Asked to assess the public mood as the New Year approaches, almost 2/3 of Israelis believe it is very pessimistic or pessimistic.
Pessimism also reigned when the question was how the country will fare in the coming year, with 40 percent opining that the coming year will be worse than the current one and only 27 percent looking forward to a better year.
On this summer’s agreement with the United Arab Emirates, Israelis tended to be positive — 79 percent of respondents thought it would yield economic benefits, 76 percent hoped it would help in the political-diplomatic sphere and 53 percent look for improvements from the agreement in the security-military field.
Israeli Jews and Arabs are split on whether the deal will move the Palestinians toward negotiations. Some 55 percent of Israeli Jews believe it will help renew talks between the two sides, 22 percent believe it makes new negotiations less likely and 23 percent say they don’t know. In the Arab sector, the numbers are 33 percent, 37 percent and 30 percent, respectively.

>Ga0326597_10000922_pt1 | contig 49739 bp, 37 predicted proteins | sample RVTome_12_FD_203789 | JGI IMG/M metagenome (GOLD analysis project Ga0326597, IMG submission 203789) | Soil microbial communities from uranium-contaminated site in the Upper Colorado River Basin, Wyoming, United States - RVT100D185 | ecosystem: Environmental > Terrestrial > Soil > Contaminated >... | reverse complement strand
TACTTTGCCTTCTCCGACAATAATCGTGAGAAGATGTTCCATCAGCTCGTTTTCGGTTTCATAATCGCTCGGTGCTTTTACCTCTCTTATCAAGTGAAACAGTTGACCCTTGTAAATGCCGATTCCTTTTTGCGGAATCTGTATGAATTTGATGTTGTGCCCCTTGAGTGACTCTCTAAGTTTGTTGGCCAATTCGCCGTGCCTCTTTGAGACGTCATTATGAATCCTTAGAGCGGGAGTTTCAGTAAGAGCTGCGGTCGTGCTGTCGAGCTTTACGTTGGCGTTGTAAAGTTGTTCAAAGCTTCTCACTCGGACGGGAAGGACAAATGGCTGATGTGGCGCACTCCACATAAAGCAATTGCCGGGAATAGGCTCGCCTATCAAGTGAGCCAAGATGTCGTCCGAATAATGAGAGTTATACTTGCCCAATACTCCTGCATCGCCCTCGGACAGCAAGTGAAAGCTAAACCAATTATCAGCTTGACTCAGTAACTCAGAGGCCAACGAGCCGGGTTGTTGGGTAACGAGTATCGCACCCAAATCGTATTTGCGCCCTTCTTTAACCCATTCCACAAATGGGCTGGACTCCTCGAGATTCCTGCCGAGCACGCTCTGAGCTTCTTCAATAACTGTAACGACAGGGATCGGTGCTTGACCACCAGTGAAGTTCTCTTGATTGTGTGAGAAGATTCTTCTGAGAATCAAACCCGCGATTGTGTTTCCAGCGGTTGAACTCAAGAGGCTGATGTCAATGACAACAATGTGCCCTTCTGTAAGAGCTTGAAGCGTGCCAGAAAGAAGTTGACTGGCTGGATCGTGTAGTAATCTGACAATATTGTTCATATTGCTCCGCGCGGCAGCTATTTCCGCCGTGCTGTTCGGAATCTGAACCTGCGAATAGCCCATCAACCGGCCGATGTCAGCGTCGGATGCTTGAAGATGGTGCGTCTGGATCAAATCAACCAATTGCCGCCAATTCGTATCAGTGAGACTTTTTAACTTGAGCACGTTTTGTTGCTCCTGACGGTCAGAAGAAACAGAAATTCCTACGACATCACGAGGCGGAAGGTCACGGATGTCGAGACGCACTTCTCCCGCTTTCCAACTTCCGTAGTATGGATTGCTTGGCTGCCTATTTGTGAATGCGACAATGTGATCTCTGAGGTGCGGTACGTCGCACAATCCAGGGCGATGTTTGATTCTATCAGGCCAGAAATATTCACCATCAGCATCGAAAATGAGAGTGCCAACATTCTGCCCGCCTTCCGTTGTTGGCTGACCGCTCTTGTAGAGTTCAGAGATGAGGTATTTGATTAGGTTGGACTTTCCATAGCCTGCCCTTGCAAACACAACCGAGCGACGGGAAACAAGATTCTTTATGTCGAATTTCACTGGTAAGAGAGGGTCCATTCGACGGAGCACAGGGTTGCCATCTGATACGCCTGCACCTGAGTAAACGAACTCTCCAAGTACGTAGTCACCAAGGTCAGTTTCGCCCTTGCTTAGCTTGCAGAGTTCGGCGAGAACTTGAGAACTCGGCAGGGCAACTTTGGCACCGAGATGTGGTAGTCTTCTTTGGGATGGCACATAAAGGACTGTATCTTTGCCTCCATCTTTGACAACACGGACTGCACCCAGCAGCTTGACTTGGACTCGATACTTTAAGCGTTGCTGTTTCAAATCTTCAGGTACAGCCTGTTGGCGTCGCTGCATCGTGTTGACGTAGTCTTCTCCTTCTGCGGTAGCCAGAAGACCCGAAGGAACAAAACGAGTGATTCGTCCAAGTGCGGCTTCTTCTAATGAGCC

The Guttman Center for Public Opinion and Policy Research at the Israel Democracy Institute conducted the survey.
— Aaron Leibel
Aaron Leibel is the author of the acclaimed memoir, Figs and Alligators: An American Immigrant’s Life in Israel in the 1970s and 1980s, published by Chickadee Prince Books in 2021, and available to order from Amazon in Kindle and paperback, Barnes and Noble, and at every local bookstore in the U.S. and Canada.
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